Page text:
54. Mukougawa, K., Kanamoto, H., Kobayashi, T., Yokota, A. & Kohchi, T. Metabolic engineering to produce phytochromes with phytochromobilin, phycocyanobilin, or phycoerythrobilin chromophore in Escherichia coli. FEBS Lett. 580, 1333–1338 (2006).

    CAS  Article  PubMed  Google Scholar 

  55. Ohashi, H., Shimizu, Y., Ying, B. W. & Ueda, T. Efficient protein selection based on ribosome display system with purified components. Biochem. Biophys. Res. Commun. 352, 270–276 (2007).

    CAS  Article  PubMed  Google Scholar 

  56. Wang, H. et al. LOVTRAP: an optogenetic system for photoinduced protein dissociation. Nat. Methods 13, 755–758 (2016).

    CAS  Article  PubMed  PubMed Central  Google Scholar 

  57. Skládal, P., Minunni, M., Mascini, M., Kolář, V. & Fránek, M. Characterization of monoclonal antibodies to 2,4-dichlorophenoxyacetic acid using a piezoelectric quartz crystal microbalance in solution. J. Immunol. Methods 176, 117–125 (1994).

    Article  PubMed  Google Scholar 

  58. Schindelin, J. et al. Fiji: an open-source platform for biological-image analysis. Nat. Methods 9, 676–682 (2012).

    CAS  Article  PubMed  Google Scholar 

  59. Carpenter, A. E. et al. CellProfiler: image analysis software for identifying and quantifying cell phenotypes. Genome Biol. 7, R100 (2006).

    Article  CAS  PubMed  PubMed Central  Google Scholar 

Download references

Acknowledgements

We thank Y. Aono for support in the analysis of biochemical experiments. This work was supported by a CREST grant (JPMJCR1653) from the Japan Science and Technology Agency (to R.N., M.Y. and M.S.); a project grant from the Kanagawa Institute of Industrial Science and Technology; and the UTEC-UTokyo FSI Research Grant Program to M.S. Y. Kuwasaki was supported by KAKENHI-PROJECT-20J14492 for the Japan Society for the Promotion of Science (JSPS) Doctoral Course Students Research Fellow. K.S. was supported by Grant-in-Aid 18J01772 for the JSPS Research Fellow.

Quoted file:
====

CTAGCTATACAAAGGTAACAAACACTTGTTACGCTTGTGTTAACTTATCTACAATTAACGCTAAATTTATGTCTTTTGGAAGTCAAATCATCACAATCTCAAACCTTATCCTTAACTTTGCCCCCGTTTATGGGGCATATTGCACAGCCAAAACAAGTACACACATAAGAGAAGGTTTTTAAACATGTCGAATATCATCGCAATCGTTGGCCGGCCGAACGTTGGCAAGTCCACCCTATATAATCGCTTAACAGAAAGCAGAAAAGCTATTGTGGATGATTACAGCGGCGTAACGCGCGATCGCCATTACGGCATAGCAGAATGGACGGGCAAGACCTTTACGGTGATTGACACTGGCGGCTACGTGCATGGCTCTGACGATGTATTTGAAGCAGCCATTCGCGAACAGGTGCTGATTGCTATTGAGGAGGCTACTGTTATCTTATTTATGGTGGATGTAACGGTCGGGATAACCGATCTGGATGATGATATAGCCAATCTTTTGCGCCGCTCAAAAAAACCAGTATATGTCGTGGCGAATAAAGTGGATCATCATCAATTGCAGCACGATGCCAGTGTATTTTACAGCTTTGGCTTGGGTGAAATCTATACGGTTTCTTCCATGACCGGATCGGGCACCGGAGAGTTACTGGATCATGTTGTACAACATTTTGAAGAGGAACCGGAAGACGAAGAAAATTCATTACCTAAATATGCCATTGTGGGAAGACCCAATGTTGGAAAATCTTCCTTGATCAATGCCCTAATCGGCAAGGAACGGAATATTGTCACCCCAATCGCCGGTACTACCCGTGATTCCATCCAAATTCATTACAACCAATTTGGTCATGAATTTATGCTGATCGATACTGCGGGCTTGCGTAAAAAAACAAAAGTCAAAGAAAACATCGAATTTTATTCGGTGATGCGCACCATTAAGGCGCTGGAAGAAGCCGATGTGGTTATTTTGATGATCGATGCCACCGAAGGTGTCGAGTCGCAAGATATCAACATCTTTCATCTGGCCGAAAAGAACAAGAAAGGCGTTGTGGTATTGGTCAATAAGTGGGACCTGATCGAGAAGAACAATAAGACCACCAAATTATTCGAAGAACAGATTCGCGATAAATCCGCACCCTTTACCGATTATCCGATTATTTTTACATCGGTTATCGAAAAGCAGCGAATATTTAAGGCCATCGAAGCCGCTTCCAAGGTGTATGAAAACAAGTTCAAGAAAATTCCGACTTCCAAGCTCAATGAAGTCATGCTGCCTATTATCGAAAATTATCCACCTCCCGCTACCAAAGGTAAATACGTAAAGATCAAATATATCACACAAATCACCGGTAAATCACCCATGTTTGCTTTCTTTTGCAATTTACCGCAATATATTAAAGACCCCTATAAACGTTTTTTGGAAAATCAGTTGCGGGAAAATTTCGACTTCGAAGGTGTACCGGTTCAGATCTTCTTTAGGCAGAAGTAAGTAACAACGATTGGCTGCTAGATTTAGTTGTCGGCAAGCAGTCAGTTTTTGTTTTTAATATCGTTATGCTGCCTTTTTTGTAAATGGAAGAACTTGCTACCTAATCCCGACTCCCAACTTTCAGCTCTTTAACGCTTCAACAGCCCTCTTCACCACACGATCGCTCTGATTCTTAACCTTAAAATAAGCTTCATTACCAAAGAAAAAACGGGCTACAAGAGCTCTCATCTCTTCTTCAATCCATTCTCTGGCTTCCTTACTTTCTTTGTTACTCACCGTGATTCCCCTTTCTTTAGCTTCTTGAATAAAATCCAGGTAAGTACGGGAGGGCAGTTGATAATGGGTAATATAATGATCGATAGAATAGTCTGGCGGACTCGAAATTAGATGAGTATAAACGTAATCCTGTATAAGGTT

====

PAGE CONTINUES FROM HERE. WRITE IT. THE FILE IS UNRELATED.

Author information

Authors and Affiliations

Authors

Contributions

M.S. conceived the project and provided supervision. G.Y. developed the synthetic binder, with support from Y.S., and performed preliminary tetR-tetO experiments. R.N., K.M., K.F. and Y. Kuwasaki measured absorption spectra of DrBphP and RpBphP1. Y. Kuwasaki, S.Y. and K.M. performed biochemical study using QCM. Y. Kuwasaki and M.N. performed split-fluc reassembly assays. Y. Kakihara and Y. Kuwasaki performed experiments of tetR-tetO. Y. Kuwasaki, T.O. and Y. Kakihara performed experiments of Red-CPTS, with help from T.N. Y. Kuwasaki, M.N., K.S., R.B. and M.Y. performed experiments of RedPA-Cre. Y. Kuwasaki, K.S. and M.S. wrote the manuscript and prepared the figures. R.B. and M.Y. edited the manuscript. All authors checked and approved the final manuscript.

Corresponding author

Correspondence to Moritoshi Sato.

Ethics declarations

Competing interests

The authors declare no competing interests.

Peer review

Peer review information

Nature Biotechnology thanks Zhen Gu and the other, anonymous, reviewer(s) for their contribution to the peer review of this work.

Additional information

Publisher’s note Springer Nature remains neutral with regard to jurisdictional claims in published maps and institutional affiliations.

Extended data

Extended Data Fig. 1 Effect of additional BV supplementation on the three different CPTS designs.